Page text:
Always experimenting, the Disco Biscuits spent the first seven months of the year separated from bassist Marc Brownstein, who parted ways with the band in January. Spending most of their time at home practicing and writing new songs, the remainder of the of the band – Altman, guitarist Jon Gutwillig, and keyboardist Aron Magner – became known as “the penalty killing unit” and caused a great deal of stir within their own fanbase through drastic rearrangements of classic Biscuits’ tunes, the occasional integration of beat-box master DJ Mauricio while Altman moved to bass, and a succession of guest bass players. In early July, though, Brownstein rejoined the band after a reconciliation.

Since then, the band has been at work preparing for Camp Bisco and their fall tour (beginning in September), which will be their first full tour since last October. At the same time, they are busy recording a new studio album, their first studio work since 1998’s “Uncivilized Area” in a way which may surprise many fans (see interview with drummer Sam Altman). The festival – also featuring Lake Trout, UV Ray (featuring Sebastian Steinberg and Yuval Gubay, late of Soul Coughing), the Ally, the Ominous Seapods, and others – will surely be another step towards being the quintessential jamband, as they integrate their favorite aspects of summer festivals into something new.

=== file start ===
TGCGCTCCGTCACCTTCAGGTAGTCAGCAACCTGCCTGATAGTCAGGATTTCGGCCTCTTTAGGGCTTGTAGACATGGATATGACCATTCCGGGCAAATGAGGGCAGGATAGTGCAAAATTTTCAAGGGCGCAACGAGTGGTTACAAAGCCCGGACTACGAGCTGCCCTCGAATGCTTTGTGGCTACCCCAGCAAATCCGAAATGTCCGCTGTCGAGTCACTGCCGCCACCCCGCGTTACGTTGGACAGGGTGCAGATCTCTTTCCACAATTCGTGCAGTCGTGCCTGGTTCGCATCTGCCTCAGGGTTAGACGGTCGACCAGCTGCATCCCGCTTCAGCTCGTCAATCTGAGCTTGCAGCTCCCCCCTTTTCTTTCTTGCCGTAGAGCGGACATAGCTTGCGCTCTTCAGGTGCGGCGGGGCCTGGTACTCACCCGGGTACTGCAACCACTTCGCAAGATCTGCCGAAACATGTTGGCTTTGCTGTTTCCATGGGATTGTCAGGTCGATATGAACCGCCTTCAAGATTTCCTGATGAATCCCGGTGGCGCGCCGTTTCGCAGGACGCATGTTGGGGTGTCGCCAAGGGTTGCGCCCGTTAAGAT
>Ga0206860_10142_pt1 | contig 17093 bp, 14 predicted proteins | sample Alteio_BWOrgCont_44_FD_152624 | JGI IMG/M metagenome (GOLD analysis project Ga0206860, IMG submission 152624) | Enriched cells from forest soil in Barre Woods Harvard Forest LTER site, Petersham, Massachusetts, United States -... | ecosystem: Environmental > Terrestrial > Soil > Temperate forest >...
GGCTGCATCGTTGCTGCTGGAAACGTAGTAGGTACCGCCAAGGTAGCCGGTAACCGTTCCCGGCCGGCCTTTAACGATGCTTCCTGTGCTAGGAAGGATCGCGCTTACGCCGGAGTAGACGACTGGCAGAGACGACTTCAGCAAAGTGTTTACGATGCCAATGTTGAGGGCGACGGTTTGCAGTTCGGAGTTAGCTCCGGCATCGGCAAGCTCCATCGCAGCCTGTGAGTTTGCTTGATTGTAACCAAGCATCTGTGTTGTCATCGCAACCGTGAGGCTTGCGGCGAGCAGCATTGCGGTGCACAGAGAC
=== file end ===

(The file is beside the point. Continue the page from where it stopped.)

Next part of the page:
On August 5th (after several weeks of frantic cross-country phone calls) I got a chance to talk to drummer Sam Altman about the new disc…


JJ:: How’s the album going?

SA:: The album is going fantastic. We were up to 6:30 in the morning this morning working on [Mindless] Dribble.

JJ:: How is the process different this time around?